Income Tax

Signed 4/22/04







Petitioner, )

) Appeal No. 01-0484

v. ) Account No. #####






Respondent. ) Judge: Davis




G. Blaine Davis, Administrative Law Judge


For Petitioner: PETITIONER REP 1



For Respondent: Mr. Gale Francis, Assistant Attorney General

Mr. Brent Taylor, from the Auditing Division

Mr. Kevin Ediger, from the Auditing Division




This matter came before the Utah State Tax Commission for an Initial Hearing pursuant to the provisions of Utah Code Ann. '59-1-502.5, on July 21, 2003. At the hearing, the parties requested time in which to file a brief or memorandum. Petitioner was to file on or before August 12, 2003, with Respondent to file on or before September 3, 2003. Respondent filed its memorandum on September 9, 2003, but a brief or memorandum was not received from Petitioner at the scheduled time. Nevertheless, it is obvious that Petitioner prepared the brief and provided counsel for Respondent with a copy thereof, because it is referred to in the memorandum filed by Respondent. Upon contact from the appeals division, a copy of Petitioner's hearing memorandum was received on January 16, 2004.

Petitioner was formerly a professional SPORTS player in the Association 1 ("1"). Petitioner is not a resident of the State of Utah nor is Petitioner domiciled in the State of Utah. Petitioner has never been domiciled in Utah or a resident of Utah.

TEAM 1 is a Utah company based in Utah and operating primarily in the State of Utah.

Petitioner was traded to TEAM 1 from TEAM 2 on August 8, 1996. Petitioner was previously signed to a three-year contract with TEAM 2, and at the time he was traded to TEAM 1, there was one remaining year on the contract with TEAM 2. That contract entitled Petitioner to receive $$$$$ in compensation for the remaining year of the contract.

Under 1's collective bargaining agreement, in order for a team to terminate its contract with a particular player, the team must first place the player on waivers. Players that are placed on waivers between August 15 and the end of the season remain on waivers for 48 hours. Once the 48-hour period has ended, the player is said to have "cleared waivers". When a player has cleared waivers, any other ASSOCIATION 1 team may sign the player to a new contract. However, regardless of whether a player is claimed from waivers or clears waivers, the former team remains responsible for its contractual obligations to the player, and is required to pay an amount equal to the remainder of the player's salary under that contract.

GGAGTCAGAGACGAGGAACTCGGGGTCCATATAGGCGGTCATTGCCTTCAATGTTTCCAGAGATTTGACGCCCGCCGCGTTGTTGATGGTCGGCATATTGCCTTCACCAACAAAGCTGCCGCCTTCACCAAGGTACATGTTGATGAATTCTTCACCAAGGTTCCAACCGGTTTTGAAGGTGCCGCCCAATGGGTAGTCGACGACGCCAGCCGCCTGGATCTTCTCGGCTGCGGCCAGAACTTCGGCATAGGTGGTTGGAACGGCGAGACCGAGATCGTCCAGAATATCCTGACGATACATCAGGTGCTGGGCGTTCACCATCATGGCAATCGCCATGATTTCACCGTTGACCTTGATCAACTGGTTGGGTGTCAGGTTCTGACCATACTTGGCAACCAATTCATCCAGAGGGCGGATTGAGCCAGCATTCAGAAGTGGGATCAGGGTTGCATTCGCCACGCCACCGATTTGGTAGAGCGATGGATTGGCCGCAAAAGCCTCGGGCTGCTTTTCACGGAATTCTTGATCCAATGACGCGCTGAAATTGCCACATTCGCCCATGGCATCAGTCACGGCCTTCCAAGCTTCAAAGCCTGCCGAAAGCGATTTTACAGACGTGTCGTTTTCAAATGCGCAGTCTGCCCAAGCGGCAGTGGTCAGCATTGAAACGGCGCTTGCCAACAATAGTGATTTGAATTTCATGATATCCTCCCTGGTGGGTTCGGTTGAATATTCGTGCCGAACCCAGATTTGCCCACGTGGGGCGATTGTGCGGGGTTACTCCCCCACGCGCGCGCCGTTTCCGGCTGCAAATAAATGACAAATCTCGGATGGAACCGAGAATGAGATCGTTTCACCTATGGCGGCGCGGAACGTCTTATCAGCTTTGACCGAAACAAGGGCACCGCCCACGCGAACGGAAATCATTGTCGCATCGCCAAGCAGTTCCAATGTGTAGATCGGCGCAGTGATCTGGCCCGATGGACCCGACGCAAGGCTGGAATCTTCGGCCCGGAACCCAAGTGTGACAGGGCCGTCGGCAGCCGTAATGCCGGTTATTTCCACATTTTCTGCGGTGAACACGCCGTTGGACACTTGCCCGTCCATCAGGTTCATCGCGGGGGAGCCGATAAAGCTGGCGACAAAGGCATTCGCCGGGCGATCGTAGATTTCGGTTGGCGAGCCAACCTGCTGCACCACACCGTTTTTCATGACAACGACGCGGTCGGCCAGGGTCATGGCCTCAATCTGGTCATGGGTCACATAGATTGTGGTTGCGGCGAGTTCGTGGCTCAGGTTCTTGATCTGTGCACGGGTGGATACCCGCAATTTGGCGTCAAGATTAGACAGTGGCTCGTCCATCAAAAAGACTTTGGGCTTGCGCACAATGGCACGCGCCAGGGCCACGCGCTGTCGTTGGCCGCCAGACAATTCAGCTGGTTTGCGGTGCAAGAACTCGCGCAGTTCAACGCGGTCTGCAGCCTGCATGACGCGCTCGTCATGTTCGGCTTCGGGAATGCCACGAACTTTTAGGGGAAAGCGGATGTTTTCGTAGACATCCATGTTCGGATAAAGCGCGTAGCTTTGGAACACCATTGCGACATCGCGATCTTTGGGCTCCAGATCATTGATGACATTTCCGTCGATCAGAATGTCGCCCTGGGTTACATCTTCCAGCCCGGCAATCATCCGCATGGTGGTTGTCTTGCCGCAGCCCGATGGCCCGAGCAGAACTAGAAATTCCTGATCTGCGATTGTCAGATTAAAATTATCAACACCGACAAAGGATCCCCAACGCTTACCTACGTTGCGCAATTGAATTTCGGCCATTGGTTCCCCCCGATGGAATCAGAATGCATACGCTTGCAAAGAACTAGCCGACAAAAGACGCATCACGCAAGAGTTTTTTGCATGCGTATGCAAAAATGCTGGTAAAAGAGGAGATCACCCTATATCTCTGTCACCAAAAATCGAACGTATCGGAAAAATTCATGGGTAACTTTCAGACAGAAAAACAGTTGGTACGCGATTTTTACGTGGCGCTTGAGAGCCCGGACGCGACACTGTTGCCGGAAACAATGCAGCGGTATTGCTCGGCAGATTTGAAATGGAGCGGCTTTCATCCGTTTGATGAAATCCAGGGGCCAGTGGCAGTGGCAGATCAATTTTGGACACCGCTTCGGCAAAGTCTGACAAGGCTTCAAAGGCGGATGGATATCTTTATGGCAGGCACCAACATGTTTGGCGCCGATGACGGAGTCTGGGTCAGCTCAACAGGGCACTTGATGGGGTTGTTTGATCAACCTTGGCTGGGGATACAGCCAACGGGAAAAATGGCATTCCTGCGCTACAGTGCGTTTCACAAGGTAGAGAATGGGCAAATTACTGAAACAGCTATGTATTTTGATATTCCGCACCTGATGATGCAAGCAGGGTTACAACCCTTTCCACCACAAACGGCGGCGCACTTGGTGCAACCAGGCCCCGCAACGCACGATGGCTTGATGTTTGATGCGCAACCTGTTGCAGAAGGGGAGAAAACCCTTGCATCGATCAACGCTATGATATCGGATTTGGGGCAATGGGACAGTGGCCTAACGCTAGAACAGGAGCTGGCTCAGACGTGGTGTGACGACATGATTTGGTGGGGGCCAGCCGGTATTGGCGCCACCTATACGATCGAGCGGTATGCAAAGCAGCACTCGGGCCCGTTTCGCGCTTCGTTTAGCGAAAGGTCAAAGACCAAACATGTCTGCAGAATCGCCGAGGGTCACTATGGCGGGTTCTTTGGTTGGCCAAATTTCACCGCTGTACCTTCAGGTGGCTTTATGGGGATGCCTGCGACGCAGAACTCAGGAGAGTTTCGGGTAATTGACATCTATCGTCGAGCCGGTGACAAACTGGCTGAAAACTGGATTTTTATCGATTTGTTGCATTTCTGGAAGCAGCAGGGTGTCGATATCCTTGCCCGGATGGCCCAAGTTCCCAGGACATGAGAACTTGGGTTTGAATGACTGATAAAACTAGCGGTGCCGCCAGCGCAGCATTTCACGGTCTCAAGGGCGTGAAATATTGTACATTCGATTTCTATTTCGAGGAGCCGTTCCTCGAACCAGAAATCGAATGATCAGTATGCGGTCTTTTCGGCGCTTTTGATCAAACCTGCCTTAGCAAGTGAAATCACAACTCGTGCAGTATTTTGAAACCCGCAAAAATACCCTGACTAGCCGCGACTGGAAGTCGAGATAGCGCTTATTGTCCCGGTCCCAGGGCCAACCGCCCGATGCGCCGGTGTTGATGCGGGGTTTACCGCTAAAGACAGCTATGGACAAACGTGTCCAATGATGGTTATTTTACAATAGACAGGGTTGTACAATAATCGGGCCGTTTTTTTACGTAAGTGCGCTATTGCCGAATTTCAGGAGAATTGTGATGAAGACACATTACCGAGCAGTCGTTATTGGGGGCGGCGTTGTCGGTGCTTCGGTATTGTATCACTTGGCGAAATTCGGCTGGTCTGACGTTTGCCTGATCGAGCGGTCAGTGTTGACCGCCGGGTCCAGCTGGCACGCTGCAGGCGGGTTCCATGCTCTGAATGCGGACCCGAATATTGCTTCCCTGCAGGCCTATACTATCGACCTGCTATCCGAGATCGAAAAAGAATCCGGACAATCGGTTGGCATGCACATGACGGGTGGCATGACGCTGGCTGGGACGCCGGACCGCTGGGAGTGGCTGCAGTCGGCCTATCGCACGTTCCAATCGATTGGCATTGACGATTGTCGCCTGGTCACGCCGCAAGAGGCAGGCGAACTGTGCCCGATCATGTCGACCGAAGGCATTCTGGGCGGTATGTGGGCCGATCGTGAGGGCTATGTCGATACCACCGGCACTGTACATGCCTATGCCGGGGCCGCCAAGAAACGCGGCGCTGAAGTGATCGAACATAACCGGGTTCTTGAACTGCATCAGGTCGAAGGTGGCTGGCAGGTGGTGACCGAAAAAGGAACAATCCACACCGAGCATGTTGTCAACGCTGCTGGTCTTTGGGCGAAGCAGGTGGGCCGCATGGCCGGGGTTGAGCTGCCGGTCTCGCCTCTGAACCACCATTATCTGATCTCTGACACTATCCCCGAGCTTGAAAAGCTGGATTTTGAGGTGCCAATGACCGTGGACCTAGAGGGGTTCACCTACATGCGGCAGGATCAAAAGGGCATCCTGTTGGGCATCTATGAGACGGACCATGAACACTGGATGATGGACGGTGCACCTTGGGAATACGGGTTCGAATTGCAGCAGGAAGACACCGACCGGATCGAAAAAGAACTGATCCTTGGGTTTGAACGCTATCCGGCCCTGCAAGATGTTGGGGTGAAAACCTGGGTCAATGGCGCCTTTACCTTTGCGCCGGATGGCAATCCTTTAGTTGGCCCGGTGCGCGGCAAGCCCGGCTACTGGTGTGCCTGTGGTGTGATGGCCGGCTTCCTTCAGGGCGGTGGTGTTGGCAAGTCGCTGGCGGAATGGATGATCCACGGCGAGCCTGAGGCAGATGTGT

No evidence was presented regarding the amount of time spent in Utah by Petitioner, the number of games, if any, that Petitioner played for TEAM 1, or the number of games, if any, that Petitioner played within the State of Utah. However, TEAM 1 placed Petitioner on waivers on November 15, 1996. After he had cleared the waivers, Petitioner entered into a new contract for less money with TEAM 3. Petitioner played the rest of the 1996-1997 season with TEAM 3. In the following year, Petitioner played about 30 games with TEAM 4. Petitioner has not played in ASSOCIATION 1 since that time.

As a result of its remaining contractual responsibility, TEAM 1 paid Petitioner $$$$$ in 1997, $$$$$ in 1998, and $$$$$ in 1999, for a total of $$$$$.

For the payments received from TEAM 1, Petitioner received a W-2 form showing the full amount of income and Utah withholdings. For each of the years at issue, Petitioner filed a Utah Non-Resident Income Tax Return, and received a refund of 100% of the Utah income taxes which had been withheld by the TEAM 1 and paid to the Utah State Tax Commission.